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Tuesday, August 21, 2018

A Discussion Every Parent Needs to Have with Their 18 Year-Old

By John Wood, JD and Vince Auricchio, JD

Your daughter or son has just turned 18 and they are getting ready to head off to college or start a gap-year plan. Congratulations! They are taking those long-awaited first steps into the adult world. Of course, we still need to be there to give them a helping hand when the chips are down. The question is: “Will we be able to?”

The answer may very well be no, without the right legal documents in place. After all these years of raising them, in the matter of one day, the rights and responsibilities of adulthood are dumped on them whether they are ready or not. The parent’s ability to help them in many states is taken away on their 18th birthday. The good news is we can establish some of the ability to help them with a few basic documents.

A Health Care Power of Attorney is the first recommended document. Roughly a quarter of a million college-age Americans are hospitalized each year with non-lethal injuries so it is easy to see the need to be there in case of a medical emergency. Many of us do not realize that one of your child’s new rights is privacy under the Health Insurance Portability and Accountability Act (HIPPA). Incredible as it may seem, that means parents could be barred from receiving medical information or making decisions for their child, even if the child is unable to communicate or unconscious. Physicians will often try to identify a parent as a health care advocate, but that is not always an easy task in the modern world of blended families where parents and step-parents may not agree on a course of action when time is a factor. That is just the start of the problems parents can face. The insurance company may be unwilling to discuss treatment plans and coverage with the parent. Yes, they are still on your insurance and you are paying the bill, but your child is entitled to privacy under HIPPA. This can frustrate the parent’s ability to get a child the medical care they require. However, a Health Care Power of Attorney document can be drafted to have an immediate effect or only take effect upon the child’s incapacity.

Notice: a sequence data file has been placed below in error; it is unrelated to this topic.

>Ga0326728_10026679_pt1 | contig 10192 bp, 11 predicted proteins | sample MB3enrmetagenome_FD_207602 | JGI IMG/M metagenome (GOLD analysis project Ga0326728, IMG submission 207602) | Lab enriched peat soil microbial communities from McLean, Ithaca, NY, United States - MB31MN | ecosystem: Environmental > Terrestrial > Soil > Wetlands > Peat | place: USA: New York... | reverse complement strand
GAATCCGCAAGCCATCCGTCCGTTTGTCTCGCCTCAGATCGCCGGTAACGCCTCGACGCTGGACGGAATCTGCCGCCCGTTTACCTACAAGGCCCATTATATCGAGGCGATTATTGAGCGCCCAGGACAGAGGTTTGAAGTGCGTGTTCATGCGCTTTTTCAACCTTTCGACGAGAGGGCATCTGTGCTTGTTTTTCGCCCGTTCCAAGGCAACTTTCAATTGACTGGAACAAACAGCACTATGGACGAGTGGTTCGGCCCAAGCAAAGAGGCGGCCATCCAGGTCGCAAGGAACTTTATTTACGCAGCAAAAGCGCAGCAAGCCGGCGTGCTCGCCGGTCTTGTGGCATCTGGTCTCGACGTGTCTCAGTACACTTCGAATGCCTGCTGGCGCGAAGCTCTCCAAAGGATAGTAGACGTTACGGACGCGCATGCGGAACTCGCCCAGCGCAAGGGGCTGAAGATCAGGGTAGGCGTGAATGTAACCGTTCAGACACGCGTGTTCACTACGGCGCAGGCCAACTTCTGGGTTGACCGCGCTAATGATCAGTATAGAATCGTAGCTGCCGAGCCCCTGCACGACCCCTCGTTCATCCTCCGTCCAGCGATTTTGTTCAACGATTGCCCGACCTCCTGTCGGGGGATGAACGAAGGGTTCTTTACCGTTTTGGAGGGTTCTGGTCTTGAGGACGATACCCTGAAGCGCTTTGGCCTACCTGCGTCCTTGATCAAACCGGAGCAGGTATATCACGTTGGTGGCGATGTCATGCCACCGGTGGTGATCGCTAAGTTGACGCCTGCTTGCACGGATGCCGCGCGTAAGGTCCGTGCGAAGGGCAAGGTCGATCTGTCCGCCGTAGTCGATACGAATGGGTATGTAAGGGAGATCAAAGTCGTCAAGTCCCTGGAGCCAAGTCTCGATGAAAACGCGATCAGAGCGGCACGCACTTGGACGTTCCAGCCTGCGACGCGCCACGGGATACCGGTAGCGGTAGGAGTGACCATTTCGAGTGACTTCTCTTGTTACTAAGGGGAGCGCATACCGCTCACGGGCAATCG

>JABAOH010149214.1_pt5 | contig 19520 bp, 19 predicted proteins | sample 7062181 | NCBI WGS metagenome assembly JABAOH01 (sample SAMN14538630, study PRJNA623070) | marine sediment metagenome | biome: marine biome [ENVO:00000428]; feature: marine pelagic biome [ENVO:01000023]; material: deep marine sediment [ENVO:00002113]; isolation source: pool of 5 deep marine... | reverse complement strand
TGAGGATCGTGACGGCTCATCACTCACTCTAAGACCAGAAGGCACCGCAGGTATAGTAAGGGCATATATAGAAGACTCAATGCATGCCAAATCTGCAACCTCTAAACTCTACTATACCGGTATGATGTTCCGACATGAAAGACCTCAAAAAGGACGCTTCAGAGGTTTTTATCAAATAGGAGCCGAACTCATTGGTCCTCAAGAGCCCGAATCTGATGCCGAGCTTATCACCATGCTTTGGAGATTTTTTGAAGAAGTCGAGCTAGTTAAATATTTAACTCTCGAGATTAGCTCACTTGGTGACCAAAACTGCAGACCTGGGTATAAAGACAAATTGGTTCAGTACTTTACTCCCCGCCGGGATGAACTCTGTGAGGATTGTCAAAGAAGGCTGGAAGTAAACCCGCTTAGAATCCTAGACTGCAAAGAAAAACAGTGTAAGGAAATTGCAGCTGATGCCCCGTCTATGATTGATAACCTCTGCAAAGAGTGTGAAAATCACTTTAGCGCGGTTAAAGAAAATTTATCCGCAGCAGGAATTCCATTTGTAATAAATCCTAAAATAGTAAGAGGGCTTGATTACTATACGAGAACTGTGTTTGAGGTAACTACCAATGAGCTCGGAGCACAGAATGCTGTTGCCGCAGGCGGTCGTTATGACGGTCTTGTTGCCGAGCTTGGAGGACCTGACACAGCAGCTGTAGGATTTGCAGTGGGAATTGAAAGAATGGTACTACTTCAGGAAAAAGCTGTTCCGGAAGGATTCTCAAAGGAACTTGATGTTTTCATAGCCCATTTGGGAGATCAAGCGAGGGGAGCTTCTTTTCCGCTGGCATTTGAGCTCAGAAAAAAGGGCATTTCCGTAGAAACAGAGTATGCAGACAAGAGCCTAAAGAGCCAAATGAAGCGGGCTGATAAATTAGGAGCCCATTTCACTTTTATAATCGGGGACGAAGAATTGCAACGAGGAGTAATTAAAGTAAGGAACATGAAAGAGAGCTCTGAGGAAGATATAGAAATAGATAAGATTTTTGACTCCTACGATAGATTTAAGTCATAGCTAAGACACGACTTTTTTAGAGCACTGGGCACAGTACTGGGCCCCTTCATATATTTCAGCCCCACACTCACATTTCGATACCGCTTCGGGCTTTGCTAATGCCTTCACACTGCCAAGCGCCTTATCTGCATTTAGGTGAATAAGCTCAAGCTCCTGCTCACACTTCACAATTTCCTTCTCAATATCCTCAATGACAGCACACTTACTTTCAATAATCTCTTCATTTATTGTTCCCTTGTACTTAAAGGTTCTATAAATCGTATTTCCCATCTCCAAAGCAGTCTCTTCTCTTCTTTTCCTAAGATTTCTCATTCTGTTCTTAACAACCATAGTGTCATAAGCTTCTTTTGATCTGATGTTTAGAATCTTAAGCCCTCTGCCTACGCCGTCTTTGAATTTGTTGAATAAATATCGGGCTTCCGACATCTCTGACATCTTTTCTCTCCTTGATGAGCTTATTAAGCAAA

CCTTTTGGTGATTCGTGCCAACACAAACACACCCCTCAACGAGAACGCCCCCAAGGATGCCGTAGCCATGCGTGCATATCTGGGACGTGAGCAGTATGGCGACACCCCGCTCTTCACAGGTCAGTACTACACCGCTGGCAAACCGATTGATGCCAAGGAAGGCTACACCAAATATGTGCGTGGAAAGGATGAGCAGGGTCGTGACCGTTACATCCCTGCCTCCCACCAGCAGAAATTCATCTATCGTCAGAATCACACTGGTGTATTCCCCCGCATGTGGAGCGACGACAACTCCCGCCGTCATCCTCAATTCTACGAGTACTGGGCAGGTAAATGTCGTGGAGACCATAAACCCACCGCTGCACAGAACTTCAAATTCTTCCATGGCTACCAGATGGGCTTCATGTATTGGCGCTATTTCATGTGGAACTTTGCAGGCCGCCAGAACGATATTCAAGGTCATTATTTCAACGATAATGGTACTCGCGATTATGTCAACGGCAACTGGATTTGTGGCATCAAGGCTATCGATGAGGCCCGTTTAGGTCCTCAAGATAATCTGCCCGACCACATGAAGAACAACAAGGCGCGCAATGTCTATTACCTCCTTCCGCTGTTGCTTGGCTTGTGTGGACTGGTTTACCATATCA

The HIPPA Authorization is a basic document that, if properly drafted, allows you to get access to medical information and allows medical professionals to discuss health care issues with you. This document is often enough to work with an insurance company and a health care provider to assist in getting the bills paid.

A Durable Power of Attorney can assist with your child’s academic and financial life. Without this necessary document in place, it may be difficult or impossible to get information from their school or act on their behalf with student loan lenders, checking accounts, credit cards, or even landlords. You may find this document becomes necessary when your daughter or son spends a semester abroad, and when not all emergencies are medical. With a Durable Power of Attorney in place, you would be able to wire money out of your child’s accounts, pay bills, and manage their affairs for them in their absence as well as sign necessary legal documents for them should the need arise. This document may also be drafted to have an immediate effect or only take effect upon the child’s incapacity.

A FERPA Release is a basic document, typically one page, and as we saw with HIPPA regulations, your child has privacy rights that are beyond what you might realize or expect. The Family Educational Rights and Privacy Act (FERPA) prevents parents from receiving information from the school. A properly drafted FERPA Release allows school officials to discuss information with you such as grades, financial accounts, and healthcare information. Some schools may have their own form or an online portal that allows for completion of the FERPA Release.

One last document you may wish to consider is a Last Will and Testament. It is the last thing we want to contemplate, and Goodness forbid it becomes necessary, but in our modern age even an 18-year-old may have a variety of “properties” that need to be managed. The Will can designate who can manage or close such things as bank accounts, social media accounts, gaming accounts and email accounts.

Sometimes we see situations where there is a strained relationship between children and parents and as unfortunate as these situations are, they don’t alleviate the need for someone to be able to speak for this young adult should they be unable to. Fortunately, these documents can be drafted to allow another responsible adult to act on their behalf should the need arise.

Although difficult to think about this type of planning in the exciting time leading up to the start of your child’s new life, but it remains important. A little planning today can reduce a lot of stress during difficult times and allow you to think and act in your child’s best interest in a timely manner when minutes and seconds may count.

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About the authors:

John Wood and Vincent Auricchio are both DePaul college of law graduates that where admitted to the Illinois Bar in 1997. Recently Vince and John have started working together to provide estate planning services through Grant Park Legal Advisors LLC. John’s background of over 20 years in wealth management and Vince’s over 20 years of active practice combined to create a unique skill set that benefits clients in the areas of Estate Planning, Real Estate and Business Law. They may be contacted at 312-392-0310 or info@grantparklaw.com. Grant Park Law.Com

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